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It is my second day on Linux. I am having difficulties mounting an USB drive. It shows this error:

mount: can't find /dev/sdb1/mnt in /etc/fstab or /etc/mtab

How can I get rid of this error?

  • How do you mount? – Mostafa Ahangarha May 12 '16 at 19:44
  • sudo mount /dev/sdb1/mnt – Double S May 12 '16 at 19:50
  • 1
    This is wrong. You should mount your device on a mountpoint. for example: mount /dev/sdb1 /media/usb. Just remember that the /media/usb/ should be made before mounting – Mostafa Ahangarha May 12 '16 at 19:52
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    for USB, it is better it be mounted inside /media/ folder. moreover, /mnt/ is not made by you. it is built-in folder in ubuntu – Mostafa Ahangarha May 12 '16 at 19:55
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    You have made this media in your home directory while we are talking about root directory (/). Run this first sudo mkdir /media/usb then mount your USB by sudo mount /dev/sda1 /media/usb – Mostafa Ahangarha May 12 '16 at 20:11
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Why?

You probably forgot to tell mount where to mount your drive.

Linux uses device files (/dev/sda, /dev/sdb1, etc.). Unlike Windows drives (C:, D:, etc.), you cannot access them directly (cd /dev/sdb1 will inevitably fail, telling you that it is not a directory but a file). If you want to open a drive with mount, you need to provide a mountpoint. A mountpoint is basically a directory wherein your USB drive will be opened and where you'll be able to access your files.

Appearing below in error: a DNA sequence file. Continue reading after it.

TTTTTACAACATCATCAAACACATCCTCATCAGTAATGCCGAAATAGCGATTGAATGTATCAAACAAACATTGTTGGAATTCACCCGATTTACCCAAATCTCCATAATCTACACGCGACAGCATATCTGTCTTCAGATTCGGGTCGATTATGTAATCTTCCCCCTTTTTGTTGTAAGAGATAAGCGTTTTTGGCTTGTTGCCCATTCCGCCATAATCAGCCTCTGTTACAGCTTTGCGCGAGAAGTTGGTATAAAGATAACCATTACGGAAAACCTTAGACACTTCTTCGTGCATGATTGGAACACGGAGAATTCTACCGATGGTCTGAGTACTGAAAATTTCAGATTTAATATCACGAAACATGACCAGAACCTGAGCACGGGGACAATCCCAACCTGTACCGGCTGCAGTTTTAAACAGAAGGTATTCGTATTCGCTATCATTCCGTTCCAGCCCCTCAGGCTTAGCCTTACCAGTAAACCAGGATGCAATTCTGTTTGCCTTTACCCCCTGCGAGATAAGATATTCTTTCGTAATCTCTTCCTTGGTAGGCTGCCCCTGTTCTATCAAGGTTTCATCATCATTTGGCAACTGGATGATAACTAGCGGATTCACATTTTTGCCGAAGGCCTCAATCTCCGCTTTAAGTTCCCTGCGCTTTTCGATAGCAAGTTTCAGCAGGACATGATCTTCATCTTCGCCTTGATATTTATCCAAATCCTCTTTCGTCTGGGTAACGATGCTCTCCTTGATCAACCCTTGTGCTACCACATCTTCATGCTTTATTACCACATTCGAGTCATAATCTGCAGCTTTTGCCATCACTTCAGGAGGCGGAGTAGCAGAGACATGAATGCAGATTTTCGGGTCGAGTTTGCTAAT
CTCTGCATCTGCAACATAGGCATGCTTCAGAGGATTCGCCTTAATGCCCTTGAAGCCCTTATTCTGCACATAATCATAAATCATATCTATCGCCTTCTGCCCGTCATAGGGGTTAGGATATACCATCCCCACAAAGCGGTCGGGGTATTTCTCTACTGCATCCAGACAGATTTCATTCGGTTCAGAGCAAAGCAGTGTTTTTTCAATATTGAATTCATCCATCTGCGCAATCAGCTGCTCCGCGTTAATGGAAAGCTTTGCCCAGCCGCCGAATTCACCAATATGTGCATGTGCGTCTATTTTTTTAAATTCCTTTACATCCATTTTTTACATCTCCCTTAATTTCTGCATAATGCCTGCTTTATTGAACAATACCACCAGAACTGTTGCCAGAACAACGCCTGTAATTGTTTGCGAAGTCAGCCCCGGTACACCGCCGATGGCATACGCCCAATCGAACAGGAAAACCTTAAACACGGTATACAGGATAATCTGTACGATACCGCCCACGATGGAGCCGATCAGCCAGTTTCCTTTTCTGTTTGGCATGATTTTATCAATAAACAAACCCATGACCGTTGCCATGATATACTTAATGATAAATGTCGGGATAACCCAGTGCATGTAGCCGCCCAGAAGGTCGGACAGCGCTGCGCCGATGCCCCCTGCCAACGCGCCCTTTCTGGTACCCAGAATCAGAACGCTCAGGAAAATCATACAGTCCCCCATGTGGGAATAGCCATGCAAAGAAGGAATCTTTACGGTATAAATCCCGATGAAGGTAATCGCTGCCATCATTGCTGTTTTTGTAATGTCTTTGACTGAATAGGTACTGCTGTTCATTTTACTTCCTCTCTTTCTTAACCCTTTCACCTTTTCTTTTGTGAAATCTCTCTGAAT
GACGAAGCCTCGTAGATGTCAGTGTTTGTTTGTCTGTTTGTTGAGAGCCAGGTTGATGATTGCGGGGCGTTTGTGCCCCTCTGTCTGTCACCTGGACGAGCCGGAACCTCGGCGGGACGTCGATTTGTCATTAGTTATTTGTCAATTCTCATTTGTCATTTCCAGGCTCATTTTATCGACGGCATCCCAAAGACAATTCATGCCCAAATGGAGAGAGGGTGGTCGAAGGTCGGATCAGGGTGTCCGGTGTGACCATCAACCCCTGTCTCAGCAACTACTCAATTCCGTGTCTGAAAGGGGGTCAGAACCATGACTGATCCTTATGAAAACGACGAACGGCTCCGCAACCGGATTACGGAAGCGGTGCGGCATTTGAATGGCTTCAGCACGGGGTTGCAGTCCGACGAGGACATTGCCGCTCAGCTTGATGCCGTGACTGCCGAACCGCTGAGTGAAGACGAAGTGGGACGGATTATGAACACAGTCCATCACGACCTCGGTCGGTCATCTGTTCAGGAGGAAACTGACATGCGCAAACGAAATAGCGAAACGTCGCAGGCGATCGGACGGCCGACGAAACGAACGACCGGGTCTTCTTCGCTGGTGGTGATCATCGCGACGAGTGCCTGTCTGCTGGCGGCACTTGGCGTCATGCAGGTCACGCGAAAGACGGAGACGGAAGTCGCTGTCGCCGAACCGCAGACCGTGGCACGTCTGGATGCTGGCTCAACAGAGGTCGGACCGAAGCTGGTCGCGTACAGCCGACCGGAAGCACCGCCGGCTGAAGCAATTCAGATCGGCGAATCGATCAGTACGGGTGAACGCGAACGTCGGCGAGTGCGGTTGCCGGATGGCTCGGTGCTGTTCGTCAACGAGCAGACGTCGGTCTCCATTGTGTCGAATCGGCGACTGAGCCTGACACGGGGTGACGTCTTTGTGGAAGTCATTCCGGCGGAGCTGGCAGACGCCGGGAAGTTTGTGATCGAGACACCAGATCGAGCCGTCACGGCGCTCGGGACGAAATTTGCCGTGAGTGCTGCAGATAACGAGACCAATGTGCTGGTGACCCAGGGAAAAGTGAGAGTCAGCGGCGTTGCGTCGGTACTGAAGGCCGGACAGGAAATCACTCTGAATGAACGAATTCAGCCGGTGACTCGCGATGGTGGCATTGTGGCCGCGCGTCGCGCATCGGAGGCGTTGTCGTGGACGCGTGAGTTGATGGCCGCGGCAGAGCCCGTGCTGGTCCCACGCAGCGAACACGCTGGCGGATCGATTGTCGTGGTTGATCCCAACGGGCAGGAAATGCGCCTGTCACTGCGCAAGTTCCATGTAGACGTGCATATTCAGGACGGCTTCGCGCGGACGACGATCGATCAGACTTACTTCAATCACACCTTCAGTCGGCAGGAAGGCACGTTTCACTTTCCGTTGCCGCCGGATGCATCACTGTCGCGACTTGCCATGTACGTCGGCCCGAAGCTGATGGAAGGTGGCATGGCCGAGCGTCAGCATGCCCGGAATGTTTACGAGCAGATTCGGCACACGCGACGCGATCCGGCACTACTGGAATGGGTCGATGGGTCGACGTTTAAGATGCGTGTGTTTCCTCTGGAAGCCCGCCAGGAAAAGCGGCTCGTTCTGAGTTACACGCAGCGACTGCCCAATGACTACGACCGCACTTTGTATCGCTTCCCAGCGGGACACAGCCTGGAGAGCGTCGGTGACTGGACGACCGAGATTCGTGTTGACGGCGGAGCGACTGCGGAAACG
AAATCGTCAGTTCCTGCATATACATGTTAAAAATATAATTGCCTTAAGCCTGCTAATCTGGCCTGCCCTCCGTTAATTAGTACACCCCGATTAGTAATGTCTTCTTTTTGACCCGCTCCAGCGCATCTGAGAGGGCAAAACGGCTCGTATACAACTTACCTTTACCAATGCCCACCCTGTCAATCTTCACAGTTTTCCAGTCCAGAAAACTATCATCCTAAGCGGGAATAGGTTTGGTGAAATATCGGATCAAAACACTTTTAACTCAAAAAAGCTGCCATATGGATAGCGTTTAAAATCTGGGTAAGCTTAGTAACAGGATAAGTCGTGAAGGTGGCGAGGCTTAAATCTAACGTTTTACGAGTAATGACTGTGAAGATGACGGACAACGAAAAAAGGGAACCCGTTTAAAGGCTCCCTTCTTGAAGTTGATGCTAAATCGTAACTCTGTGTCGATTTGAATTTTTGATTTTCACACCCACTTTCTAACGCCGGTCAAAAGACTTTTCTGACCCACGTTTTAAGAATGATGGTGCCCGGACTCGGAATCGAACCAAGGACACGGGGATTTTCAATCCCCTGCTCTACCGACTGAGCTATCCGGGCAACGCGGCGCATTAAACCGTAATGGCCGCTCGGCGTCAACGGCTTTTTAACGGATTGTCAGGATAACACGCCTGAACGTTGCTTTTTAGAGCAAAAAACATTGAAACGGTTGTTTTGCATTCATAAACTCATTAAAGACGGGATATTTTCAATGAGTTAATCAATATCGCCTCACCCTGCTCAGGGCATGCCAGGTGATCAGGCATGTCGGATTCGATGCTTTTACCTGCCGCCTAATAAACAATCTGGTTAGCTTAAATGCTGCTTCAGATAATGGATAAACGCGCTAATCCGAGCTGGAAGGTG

Solution

  1. Create a directory that you'll use as the mountpoint for your drive:

    mkdir /mnt/mydrive
    
  2. Mount your drive with this command:

    mount /dev/sdb1 /mnt/mydrive
    

    Note: If you don't know your drive's device file, you can run sudo fdisk -l or lsblk to identify which one is the partition you're looking for.

  3. Now if you run ls /mnt/mydrive, it should list your drive's files.

  4. When you're done, don't forget to unmount your USB drive before removing it from the computer:

    umount /dev/sdb1
    

More information

/etc/fstab is a file in which you can associate a partition with a mountpoint, allowing you to run mount <device> instead of mount <device> <mountpoint>. This is why you get this confusing error.

fstab has many more uses like mounting a partition at boot time, etc. More information about fstab on the Arch Linux wiki

1

To know your device name use sudo fdisk. Your device can be recognized by its size, and probably looks like /dev/sdx, where x could be any letter from a to z. (Usually a is assigned to your first internal hard-drive)

To mount a usb drive sudo mount <Your Device Name> <Mount Position>, for example:

sudo mount /dev/sdb /mnt

To access what you have just mounted use the position where you have mounted. In the above example I have used /mnt, so I would type:

cd /mnt
0

sudo mkdir /mnt/spider sudo mount -t ntfs-3g -o remove_hiberfile /dev/sda2 /mnt/spider

Remember to replace the drives name from /dev/sda2 to yours. You can find the name of your drives by using the command sudo fdisk -l .

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